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If you are buying quality (which you are), Id go for nice used or vintage rebuilt everyday of the week.

Its not like the keys are going to bend or fall off of a Yamaha.

Let someone else take the hit. Plus you dont have to feel bad putting the 8th scratch on a horn vs the first!

45 percent is a nice savings any day.


Just a reminder...make sure you get insurance on good instruments.

If you are using them professionally they wont fall under home owners...well, somethings might if you skirt the truth. If it disappears at a gig that will be hard to expalin!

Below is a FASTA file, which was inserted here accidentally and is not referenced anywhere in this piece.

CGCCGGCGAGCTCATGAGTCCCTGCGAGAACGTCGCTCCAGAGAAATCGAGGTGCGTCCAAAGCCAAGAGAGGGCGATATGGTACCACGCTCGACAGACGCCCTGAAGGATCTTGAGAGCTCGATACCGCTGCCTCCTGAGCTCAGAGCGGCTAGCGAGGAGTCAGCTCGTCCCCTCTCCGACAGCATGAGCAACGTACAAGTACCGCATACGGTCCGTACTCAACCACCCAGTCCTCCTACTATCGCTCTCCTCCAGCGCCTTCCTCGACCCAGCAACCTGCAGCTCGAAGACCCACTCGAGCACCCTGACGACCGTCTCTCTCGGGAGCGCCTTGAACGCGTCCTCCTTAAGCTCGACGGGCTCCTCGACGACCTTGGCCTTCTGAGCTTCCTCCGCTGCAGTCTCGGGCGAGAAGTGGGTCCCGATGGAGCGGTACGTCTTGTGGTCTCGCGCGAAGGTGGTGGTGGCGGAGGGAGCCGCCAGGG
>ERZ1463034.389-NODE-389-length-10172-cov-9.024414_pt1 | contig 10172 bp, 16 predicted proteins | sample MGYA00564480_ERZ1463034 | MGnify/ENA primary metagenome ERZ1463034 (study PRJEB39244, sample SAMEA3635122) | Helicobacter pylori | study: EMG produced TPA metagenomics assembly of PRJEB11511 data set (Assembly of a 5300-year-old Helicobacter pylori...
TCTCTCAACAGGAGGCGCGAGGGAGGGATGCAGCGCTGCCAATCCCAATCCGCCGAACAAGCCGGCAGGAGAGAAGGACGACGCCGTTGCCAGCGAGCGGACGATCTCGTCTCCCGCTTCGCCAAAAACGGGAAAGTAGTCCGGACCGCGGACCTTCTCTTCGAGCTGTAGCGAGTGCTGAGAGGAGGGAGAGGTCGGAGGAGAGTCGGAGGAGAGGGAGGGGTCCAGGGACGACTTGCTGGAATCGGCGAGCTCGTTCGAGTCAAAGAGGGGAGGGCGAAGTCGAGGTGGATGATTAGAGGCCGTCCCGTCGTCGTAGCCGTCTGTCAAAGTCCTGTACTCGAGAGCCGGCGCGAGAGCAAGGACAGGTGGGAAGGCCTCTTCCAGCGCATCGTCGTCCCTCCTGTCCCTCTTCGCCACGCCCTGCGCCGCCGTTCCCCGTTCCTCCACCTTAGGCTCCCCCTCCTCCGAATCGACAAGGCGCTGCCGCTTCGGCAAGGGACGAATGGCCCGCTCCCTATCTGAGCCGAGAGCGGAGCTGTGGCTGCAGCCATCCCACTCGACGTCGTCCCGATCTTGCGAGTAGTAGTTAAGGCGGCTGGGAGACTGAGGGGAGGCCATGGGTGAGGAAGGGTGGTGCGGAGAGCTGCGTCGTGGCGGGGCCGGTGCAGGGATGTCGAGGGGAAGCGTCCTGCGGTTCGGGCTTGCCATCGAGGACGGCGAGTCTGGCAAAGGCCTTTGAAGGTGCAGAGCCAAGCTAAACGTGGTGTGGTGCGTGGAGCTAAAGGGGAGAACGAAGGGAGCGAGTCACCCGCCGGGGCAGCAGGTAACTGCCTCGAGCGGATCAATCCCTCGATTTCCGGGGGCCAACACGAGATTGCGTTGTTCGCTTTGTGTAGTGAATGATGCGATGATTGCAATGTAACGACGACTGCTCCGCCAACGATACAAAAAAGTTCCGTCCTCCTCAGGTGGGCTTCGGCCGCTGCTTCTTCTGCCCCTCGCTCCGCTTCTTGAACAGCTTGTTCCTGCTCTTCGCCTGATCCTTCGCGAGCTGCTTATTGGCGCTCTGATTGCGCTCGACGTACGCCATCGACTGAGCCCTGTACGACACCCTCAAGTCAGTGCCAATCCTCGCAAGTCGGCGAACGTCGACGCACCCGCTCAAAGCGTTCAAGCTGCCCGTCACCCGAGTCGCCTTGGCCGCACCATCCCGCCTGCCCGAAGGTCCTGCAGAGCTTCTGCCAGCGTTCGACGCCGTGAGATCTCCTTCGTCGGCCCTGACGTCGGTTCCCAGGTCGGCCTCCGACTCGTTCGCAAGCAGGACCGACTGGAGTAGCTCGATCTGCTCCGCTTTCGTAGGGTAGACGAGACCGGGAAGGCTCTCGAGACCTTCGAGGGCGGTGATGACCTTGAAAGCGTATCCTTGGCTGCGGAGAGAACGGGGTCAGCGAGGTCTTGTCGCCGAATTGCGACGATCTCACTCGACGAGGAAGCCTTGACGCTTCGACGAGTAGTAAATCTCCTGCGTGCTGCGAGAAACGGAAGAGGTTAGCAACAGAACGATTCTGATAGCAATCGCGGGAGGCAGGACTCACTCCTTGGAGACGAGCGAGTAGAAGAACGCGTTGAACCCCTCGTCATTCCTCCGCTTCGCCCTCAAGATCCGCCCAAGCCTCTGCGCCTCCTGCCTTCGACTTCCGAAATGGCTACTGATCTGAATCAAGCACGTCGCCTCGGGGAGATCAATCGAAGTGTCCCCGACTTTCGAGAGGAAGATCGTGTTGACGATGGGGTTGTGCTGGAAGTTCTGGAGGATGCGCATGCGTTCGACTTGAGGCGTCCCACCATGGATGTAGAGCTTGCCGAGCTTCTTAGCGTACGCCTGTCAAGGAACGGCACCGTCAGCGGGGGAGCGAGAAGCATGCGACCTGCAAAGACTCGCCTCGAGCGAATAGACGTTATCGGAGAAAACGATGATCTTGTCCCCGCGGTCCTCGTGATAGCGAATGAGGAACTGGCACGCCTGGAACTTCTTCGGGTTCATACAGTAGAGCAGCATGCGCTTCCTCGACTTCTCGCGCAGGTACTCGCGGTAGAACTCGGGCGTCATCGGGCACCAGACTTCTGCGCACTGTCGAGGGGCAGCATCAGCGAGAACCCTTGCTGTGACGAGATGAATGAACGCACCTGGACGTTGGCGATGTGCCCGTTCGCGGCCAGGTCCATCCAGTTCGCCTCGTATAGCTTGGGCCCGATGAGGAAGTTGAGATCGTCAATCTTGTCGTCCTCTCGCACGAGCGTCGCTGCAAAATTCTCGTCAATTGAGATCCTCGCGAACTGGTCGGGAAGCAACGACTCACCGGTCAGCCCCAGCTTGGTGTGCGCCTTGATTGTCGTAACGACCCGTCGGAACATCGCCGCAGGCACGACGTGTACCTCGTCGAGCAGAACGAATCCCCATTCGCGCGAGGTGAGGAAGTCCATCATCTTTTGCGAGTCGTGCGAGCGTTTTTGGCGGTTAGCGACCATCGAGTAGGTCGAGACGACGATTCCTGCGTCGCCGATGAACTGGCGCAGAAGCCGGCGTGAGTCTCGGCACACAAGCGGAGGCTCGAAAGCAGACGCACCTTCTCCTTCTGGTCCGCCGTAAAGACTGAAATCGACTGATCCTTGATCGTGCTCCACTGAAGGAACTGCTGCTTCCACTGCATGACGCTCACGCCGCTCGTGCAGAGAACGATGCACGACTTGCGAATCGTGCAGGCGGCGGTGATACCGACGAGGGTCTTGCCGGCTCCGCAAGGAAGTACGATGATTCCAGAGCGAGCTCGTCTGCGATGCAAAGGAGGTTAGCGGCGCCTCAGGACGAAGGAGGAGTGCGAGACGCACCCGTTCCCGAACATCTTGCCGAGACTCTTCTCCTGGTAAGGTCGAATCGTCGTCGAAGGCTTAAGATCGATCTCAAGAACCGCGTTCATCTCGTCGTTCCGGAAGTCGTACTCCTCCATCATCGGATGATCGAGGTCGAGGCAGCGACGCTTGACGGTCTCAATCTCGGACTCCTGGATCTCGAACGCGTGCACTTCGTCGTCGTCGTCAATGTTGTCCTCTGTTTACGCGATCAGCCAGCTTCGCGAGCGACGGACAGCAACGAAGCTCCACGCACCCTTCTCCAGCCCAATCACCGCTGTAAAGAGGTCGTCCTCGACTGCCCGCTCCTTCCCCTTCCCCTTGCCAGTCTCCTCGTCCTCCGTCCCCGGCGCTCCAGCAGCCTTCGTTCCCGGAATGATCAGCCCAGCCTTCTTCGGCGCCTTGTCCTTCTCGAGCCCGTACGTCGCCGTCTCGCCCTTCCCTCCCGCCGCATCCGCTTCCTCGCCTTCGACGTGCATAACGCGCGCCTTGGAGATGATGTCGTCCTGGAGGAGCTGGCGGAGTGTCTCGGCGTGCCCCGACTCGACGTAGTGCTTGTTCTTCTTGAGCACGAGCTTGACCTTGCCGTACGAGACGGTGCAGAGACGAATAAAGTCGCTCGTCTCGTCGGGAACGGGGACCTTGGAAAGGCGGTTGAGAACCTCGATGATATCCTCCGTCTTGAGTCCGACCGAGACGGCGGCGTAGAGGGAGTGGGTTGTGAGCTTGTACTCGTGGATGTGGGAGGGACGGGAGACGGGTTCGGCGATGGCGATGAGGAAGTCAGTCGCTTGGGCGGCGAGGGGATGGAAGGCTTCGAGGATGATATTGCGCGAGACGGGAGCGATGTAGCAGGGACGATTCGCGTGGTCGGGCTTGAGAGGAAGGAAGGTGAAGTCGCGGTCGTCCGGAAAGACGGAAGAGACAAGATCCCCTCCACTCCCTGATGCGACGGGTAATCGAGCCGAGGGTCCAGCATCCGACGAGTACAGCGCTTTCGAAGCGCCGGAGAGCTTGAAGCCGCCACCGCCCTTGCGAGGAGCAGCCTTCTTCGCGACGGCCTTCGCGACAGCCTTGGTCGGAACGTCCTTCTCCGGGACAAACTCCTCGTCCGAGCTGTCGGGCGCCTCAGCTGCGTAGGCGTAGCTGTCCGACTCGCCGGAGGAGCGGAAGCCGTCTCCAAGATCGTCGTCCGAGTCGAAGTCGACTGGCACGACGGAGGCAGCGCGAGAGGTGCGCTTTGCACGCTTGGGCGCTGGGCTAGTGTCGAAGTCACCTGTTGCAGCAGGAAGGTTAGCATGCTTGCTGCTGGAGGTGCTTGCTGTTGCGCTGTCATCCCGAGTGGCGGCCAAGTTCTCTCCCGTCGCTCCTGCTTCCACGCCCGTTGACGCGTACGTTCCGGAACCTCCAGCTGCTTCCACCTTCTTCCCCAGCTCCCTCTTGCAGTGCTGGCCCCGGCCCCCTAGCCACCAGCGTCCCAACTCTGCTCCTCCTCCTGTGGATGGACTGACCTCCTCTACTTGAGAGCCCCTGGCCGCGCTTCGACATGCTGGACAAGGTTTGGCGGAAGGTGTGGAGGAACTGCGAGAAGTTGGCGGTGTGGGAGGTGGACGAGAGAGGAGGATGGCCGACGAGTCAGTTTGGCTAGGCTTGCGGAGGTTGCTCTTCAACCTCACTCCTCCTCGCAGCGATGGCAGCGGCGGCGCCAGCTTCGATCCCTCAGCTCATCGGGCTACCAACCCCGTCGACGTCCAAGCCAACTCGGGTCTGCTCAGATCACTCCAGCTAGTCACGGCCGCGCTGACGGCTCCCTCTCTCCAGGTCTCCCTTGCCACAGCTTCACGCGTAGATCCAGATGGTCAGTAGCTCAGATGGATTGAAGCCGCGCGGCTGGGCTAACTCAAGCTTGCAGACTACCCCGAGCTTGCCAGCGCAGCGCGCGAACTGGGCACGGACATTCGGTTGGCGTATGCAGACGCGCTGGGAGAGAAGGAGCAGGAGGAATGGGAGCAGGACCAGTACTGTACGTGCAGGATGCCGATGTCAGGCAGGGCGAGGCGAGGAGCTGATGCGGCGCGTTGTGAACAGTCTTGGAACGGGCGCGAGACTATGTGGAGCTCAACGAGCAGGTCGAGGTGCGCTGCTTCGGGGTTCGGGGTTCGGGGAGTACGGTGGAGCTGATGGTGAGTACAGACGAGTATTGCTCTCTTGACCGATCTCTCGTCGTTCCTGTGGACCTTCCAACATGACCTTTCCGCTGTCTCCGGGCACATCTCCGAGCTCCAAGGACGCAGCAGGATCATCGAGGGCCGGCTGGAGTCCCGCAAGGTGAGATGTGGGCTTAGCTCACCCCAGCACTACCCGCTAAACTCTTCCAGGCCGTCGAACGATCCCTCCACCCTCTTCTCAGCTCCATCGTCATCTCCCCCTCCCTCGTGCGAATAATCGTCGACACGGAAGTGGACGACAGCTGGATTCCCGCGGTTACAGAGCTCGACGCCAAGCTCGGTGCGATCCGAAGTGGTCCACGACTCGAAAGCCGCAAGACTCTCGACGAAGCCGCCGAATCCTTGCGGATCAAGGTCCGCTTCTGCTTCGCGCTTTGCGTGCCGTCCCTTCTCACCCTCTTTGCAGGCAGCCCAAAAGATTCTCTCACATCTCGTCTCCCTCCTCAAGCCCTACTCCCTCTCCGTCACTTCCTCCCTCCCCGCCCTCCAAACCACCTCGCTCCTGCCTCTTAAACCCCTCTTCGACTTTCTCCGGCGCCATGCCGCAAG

I had state farm in the US. I didnt gig with my horn so it was covered my home owners. I had a special rider on my insurance that would even pay for repair if I damaged the horn. I think it was about 35 per year.
 

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Wait wait ... you are not looking for confirmation that you made the right choice, I hope? Don't do that! When you made a choice, and you like the instrument, be satisfied with that. If you keep doubting, you will always find a reason to wonder whether you should have bought new or not.
 

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If in doubt, take it to a tech. Unless you bought it setup from a good dealer you might want to have it checked for leaks anyway. Bari takes enough air without leaks!
It sounds like its in nice shape. Accidents aside and with a some love from a good tech, it will probably out live you.